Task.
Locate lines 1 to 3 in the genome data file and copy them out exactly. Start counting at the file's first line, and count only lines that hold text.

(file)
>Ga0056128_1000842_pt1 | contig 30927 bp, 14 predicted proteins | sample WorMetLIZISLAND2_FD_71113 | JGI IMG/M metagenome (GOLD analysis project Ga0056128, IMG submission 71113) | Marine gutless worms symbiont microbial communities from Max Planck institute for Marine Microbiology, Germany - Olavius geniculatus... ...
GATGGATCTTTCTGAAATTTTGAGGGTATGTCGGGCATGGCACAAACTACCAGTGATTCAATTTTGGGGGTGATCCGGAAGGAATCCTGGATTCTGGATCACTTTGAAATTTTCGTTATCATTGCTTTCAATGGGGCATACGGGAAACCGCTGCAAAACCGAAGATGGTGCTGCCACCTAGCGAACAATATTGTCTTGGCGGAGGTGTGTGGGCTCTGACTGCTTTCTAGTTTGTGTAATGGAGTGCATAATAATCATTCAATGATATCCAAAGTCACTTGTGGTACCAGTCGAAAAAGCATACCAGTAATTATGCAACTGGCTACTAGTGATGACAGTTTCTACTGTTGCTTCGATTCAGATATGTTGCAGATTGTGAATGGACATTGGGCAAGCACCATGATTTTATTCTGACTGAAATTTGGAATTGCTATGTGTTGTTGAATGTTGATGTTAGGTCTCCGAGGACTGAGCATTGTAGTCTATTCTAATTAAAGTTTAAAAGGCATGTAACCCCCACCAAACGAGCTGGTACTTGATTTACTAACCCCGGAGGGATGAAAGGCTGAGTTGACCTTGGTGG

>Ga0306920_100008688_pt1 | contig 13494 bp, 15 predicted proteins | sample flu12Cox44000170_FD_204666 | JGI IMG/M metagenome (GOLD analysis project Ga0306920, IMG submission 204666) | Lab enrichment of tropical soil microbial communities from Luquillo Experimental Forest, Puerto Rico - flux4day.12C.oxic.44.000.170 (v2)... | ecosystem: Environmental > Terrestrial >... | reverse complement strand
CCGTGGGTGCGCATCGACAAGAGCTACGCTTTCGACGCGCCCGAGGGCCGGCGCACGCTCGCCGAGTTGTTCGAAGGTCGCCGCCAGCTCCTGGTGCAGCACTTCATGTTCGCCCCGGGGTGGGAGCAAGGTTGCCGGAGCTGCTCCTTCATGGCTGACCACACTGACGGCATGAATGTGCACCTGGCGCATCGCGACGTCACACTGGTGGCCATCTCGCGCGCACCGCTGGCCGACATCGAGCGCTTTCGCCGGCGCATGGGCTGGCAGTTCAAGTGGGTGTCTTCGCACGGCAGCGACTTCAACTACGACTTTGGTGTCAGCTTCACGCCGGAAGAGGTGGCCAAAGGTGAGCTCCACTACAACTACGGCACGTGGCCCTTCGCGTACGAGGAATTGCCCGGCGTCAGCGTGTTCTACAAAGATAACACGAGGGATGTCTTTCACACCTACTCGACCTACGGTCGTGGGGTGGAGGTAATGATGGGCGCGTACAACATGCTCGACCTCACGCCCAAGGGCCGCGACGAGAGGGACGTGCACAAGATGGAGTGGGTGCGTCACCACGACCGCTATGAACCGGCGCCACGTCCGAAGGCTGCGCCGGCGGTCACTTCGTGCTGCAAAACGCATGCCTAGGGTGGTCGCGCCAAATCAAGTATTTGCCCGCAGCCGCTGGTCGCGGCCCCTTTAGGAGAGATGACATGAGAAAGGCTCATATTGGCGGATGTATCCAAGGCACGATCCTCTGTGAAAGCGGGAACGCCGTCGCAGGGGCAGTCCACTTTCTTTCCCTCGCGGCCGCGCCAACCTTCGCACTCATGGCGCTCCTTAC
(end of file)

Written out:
>Ga0056128_1000842_pt1 | contig 30927 bp, 14 predicted proteins | sample WorMetLIZISLAND2_FD_71113 | JGI IMG/M metagenome (GOLD analysis project Ga0056128, IMG submission 71113) | Marine gutless worms symbiont microbial communities from Max Planck institute for Marine Microbiology, Germany - Olavius geniculatus... ...
GATGGATCTTTCTGAAATTTTGAGGGTATGTCGGGCATGGCACAAACTACCAGTGATTCAATTTTGGGGGTGATCCGGAAGGAATCCTGGATTCTGGATCACTTTGAAATTTTCGTTATCATTGCTTTCAATGGGGCATACGGGAAACCGCTGCAAAACCGAAGATGGTGCTGCCACCTAGCGAACAATATTGTCTTGGCGGAGGTGTGTGGGCTCTGACTGCTTTCTAGTTTGTGTAATGGAGTGCATAATAATCATTCAATGATATCCAAAGTCACTTGTGGTACCAGTCGAAAAAGCATACCAGTAATTATGCAACTGGCTACTAGTGATGACAGTTTCTACTGTTGCTTCGATTCAGATATGTTGCAGATTGTGAATGGACATTGGGCAAGCACCATGATTTTATTCTGACTGAAATTTGGAATTGCTATGTGTTGTTGAATGTTGATGTTAGGTCTCCGAGGACTGAGCATTGTAGTCTATTCTAATTAAAGTTTAAAAGGCATGTAACCCCCACCAAACGAGCTGGTACTTGATTTACTAACCCCGGAGGGATGAAAGGCTGAGTTGACCTTGGTGG

>Ga0306920_100008688_pt1 | contig 13494 bp, 15 predicted proteins | sample flu12Cox44000170_FD_204666 | JGI IMG/M metagenome (GOLD analysis project Ga0306920, IMG submission 204666) | Lab enrichment of tropical soil microbial communities from Luquillo Experimental Forest, Puerto Rico - flux4day.12C.oxic.44.000.170 (v2)... | ecosystem: Environmental > Terrestrial >... | reverse complement strand